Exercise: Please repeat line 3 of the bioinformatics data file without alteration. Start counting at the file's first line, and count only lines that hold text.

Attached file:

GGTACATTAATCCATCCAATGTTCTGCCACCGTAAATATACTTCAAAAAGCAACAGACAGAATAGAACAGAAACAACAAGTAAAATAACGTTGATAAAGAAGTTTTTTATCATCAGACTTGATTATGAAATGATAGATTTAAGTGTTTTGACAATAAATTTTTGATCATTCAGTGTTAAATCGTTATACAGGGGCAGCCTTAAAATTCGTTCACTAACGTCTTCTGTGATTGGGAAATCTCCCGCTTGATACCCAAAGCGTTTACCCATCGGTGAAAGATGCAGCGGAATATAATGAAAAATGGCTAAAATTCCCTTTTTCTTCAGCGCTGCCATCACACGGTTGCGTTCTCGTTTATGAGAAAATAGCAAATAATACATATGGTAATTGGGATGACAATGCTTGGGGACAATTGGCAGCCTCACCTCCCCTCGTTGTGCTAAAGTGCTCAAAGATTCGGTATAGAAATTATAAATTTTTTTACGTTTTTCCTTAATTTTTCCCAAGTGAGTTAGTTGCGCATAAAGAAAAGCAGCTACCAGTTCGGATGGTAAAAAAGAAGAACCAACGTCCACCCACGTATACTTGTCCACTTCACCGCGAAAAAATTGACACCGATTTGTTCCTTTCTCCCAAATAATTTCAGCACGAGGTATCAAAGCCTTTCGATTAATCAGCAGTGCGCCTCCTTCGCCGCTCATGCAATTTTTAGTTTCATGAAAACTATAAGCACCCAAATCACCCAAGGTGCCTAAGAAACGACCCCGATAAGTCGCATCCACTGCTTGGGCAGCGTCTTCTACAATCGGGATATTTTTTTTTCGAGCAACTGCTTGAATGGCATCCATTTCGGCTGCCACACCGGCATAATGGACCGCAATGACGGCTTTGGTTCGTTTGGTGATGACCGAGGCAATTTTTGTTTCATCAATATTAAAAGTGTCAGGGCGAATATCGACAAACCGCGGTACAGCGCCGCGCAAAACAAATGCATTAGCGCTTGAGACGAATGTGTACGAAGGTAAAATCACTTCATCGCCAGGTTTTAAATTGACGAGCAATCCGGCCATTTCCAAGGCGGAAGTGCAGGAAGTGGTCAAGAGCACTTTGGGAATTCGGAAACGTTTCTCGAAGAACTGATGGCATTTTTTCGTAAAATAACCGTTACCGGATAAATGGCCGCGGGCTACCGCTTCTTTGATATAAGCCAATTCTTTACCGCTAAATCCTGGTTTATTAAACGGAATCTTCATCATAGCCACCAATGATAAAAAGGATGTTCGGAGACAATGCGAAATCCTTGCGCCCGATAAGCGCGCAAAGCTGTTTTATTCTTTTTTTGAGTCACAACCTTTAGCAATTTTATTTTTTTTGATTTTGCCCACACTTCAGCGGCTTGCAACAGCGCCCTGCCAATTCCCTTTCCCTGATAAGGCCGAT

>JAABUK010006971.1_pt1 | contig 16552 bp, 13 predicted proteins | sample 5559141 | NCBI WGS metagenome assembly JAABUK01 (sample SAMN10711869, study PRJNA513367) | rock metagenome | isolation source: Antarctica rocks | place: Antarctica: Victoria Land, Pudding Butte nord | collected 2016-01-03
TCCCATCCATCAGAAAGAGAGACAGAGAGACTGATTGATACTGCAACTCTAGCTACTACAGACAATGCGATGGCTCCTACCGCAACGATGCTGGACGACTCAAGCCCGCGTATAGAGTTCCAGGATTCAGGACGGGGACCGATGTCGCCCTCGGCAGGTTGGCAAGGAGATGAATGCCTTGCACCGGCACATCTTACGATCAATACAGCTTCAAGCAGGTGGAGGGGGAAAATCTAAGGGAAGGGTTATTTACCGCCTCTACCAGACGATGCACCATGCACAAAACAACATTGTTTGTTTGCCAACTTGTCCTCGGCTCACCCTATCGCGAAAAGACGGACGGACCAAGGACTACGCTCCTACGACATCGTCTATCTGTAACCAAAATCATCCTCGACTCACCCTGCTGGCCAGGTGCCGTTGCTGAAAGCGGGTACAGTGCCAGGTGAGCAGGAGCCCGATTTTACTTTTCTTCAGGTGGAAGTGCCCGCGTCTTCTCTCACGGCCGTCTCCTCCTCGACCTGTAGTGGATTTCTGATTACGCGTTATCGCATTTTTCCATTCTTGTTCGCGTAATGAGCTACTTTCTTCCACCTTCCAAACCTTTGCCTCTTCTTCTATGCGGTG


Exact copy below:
TCCCATCCATCAGAAAGAGAGACAGAGAGACTGATTGATACTGCAACTCTAGCTACTACAGACAATGCGATGGCTCCTACCGCAACGATGCTGGACGACTCAAGCCCGCGTATAGAGTTCCAGGATTCAGGACGGGGACCGATGTCGCCCTCGGCAGGTTGGCAAGGAGATGAATGCCTTGCACCGGCACATCTTACGATCAATACAGCTTCAAGCAGGTGGAGGGGGAAAATCTAAGGGAAGGGTTATTTACCGCCTCTACCAGACGATGCACCATGCACAAAACAACATTGTTTGTTTGCCAACTTGTCCTCGGCTCACCCTATCGCGAAAAGACGGACGGACCAAGGACTACGCTCCTACGACATCGTCTATCTGTAACCAAAATCATCCTCGACTCACCCTGCTGGCCAGGTGCCGTTGCTGAAAGCGGGTACAGTGCCAGGTGAGCAGGAGCCCGATTTTACTTTTCTTCAGGTGGAAGTGCCCGCGTCTTCTCTCACGGCCGTCTCCTCCTCGACCTGTAGTGGATTTCTGATTACGCGTTATCGCATTTTTCCATTCTTGTTCGCGTAATGAGCTACTTTCTTCCACCTTCCAAACCTTTGCCTCTTCTTCTATGCGGTG